Combined, these new bucketing and gap-filling operations provide key building blocks of time-series analytics. Users can now leverage BigQuery’s serverless architecture, high-throughput streaming ingestion, massive parallelism, and built-in AI to derive valuable insights from their time-series data alongside the rest of their business data, all without relying on a separate data silo.

Importantly, these new functions align with the standard SQL syntax and semantics analytics that experts are familiar with. There is no need to learn a new language or a new computation model. Simply add these functions into your existing workflows and start delivering insights.

Introducing the RANGE data type

The RANGE type and functions make it easier to work with contiguous windows of data. For example, RANGE<DATE> “[2024-01-01, 2024-02-01)” represents all DATE values starting from 2024-01-01 up to and excluding 2024-02-01. RANGE can also be unbounded on either end, representing the beginning and end of time respectively. RANGE is useful for representing a state that is true, or valid, over a contiguous period of time. Quota assigned to a user, the exchange rate of a currency over different times, the value of a system setting, or the version number of an algorithm are all great examples.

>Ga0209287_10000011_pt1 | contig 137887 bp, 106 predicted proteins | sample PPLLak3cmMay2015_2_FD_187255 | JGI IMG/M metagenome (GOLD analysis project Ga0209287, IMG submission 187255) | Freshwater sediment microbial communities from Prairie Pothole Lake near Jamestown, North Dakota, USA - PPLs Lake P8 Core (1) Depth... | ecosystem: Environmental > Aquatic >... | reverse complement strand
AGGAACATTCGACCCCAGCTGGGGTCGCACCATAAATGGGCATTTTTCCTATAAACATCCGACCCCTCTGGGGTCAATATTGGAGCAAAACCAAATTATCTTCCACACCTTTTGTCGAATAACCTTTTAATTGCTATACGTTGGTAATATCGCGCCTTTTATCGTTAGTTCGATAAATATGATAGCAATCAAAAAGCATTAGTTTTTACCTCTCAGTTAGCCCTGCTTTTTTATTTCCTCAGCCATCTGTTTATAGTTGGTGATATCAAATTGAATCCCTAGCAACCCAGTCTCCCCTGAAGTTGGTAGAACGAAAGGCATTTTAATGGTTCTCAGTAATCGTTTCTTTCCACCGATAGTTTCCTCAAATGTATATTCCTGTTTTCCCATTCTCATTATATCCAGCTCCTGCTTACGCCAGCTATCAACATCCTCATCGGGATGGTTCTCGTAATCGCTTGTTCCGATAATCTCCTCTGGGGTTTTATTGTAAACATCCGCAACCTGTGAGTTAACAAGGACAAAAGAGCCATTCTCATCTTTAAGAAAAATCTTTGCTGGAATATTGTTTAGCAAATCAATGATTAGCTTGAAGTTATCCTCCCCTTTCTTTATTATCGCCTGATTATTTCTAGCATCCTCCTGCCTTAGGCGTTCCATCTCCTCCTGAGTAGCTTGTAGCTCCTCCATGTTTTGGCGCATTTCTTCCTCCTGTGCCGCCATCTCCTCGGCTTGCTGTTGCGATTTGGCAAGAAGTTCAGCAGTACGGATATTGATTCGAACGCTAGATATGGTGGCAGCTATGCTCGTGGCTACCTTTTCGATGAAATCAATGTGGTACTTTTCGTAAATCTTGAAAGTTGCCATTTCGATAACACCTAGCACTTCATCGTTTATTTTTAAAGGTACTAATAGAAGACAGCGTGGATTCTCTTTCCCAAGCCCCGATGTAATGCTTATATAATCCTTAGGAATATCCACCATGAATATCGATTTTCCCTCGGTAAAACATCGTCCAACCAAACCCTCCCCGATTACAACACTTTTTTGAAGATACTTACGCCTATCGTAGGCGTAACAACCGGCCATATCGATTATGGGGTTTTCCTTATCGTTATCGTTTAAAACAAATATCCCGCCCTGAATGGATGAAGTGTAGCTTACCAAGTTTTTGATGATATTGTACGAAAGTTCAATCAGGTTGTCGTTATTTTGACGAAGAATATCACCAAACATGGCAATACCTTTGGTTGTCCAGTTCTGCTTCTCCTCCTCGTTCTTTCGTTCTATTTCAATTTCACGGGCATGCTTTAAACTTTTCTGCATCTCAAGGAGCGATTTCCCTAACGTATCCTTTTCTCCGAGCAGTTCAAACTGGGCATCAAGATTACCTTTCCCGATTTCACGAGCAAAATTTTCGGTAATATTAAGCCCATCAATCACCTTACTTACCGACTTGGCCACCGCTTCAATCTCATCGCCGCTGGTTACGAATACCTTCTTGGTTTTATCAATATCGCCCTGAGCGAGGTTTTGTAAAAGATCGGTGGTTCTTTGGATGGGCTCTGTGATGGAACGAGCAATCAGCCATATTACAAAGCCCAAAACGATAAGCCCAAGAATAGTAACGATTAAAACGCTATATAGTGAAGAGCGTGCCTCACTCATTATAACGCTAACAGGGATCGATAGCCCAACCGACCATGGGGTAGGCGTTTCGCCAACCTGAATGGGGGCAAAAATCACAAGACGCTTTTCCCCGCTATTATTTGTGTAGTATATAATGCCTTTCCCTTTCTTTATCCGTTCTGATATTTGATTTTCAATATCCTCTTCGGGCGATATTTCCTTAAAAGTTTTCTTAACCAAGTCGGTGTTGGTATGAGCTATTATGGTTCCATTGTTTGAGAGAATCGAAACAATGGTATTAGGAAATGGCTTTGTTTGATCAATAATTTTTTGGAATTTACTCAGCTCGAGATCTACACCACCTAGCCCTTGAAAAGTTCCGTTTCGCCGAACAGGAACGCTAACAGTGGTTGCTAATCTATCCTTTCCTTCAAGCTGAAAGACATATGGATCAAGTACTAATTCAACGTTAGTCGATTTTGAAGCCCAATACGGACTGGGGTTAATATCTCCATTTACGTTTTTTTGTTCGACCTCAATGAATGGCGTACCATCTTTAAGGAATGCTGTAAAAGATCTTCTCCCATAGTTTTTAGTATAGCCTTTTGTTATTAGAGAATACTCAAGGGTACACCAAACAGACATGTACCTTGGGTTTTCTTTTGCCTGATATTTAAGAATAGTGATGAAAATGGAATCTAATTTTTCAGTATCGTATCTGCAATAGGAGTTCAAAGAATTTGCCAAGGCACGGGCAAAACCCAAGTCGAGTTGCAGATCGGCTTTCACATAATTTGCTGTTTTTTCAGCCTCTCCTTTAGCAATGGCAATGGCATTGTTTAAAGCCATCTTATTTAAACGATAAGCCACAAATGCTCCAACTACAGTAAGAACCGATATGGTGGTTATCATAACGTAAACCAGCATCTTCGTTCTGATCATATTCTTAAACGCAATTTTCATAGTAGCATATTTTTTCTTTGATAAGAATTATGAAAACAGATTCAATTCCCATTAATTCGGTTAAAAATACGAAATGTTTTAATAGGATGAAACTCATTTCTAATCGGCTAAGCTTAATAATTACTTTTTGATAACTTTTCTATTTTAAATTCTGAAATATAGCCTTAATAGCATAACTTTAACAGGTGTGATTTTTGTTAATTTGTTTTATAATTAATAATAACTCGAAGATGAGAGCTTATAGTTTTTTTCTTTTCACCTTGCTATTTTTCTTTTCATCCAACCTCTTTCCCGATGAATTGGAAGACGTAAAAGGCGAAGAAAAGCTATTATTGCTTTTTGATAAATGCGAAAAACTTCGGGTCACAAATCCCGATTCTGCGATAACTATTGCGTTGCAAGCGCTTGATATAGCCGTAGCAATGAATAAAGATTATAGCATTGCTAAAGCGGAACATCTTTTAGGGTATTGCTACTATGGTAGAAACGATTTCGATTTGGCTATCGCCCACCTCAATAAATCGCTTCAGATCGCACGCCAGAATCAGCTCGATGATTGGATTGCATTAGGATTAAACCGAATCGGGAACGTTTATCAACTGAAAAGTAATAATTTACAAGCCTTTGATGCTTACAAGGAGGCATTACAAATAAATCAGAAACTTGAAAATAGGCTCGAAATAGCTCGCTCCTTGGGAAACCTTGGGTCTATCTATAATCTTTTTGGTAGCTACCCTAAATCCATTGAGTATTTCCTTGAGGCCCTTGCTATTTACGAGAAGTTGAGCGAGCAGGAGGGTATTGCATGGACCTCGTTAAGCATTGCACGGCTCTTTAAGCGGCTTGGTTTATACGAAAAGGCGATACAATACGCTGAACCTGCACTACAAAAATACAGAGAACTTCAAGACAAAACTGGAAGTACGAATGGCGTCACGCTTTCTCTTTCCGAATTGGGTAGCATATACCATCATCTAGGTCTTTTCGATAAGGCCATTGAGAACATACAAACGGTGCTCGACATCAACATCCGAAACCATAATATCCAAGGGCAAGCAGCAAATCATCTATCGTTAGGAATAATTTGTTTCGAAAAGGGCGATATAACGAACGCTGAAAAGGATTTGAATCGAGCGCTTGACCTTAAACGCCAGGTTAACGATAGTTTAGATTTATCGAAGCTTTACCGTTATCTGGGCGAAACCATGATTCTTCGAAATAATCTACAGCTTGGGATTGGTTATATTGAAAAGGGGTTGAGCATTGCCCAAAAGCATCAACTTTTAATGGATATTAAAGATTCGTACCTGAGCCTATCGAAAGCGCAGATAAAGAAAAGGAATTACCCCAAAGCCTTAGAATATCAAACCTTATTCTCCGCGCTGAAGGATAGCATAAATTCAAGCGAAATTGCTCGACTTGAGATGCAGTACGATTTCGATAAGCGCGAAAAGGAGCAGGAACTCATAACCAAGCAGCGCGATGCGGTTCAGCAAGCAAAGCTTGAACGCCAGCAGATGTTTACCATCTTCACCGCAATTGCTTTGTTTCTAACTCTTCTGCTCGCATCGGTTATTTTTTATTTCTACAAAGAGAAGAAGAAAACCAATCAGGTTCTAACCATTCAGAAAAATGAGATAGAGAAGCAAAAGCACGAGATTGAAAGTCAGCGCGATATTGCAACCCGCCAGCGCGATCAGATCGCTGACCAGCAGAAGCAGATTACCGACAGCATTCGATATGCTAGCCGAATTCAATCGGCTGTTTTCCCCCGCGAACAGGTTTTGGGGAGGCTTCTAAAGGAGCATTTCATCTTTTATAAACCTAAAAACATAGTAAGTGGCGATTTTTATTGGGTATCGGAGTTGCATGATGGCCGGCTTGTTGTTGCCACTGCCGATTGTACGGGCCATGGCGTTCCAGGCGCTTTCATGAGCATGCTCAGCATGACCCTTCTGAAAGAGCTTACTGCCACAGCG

We are also introducing features that allow you to combine or expand RANGEs at query time. RANGE_SESSIONIZE is a TVF that allows you to combine overlapping or adjacent RANGEs into a single row. The table below shows how users can use this feature to create a smaller table with the same information:

code_block
<ListValue: [StructValue([(‘code’, ‘CREATE OR REPLACE TABLE mydataset.sensor_metrics ASrnSELECT * FROM UNNEST(rn ARRAY<STRUCT<sensor_id INT64, duration RANGE<DATETIME>, flow INT64, spins INT64>>[rn (1, RANGE<DATETIME> “[2020-01-01 12:00:01, 2020-01-01 12:05:23)”, 10, 1),rn (1, RANGE<DATETIME> “[2020-01-01 12:05:12, 2020-01-01 12:10:46)”, 10, 20), rn (1, RANGE<DATETIME> “[2020-01-01 12:10:27, 2020-01-01 12:15:56)”, 11, 4),rn (2, RANGE<DATETIME> “[2020-01-01 12:05:08, 2020-01-01 12:10:30)”, 21, 2),rn (2, RANGE<DATETIME> “[2020-01-01 12:10:22, 2020-01-01 12:15:42)”, 21, 10)rn]);’), (‘language’, ”), (‘caption’, <wagtail.rich_text.RichText object at 0x3e2b0ac92eb0>)])]>

RANGE_SESSIONIZE finds all overlapping ranges and outputs the session range, which is a union of all the ranges that overlap within the (sensor_id, flow) partition. We finally group by the session ranges to output a table that combines the overlapping ranges:

code_block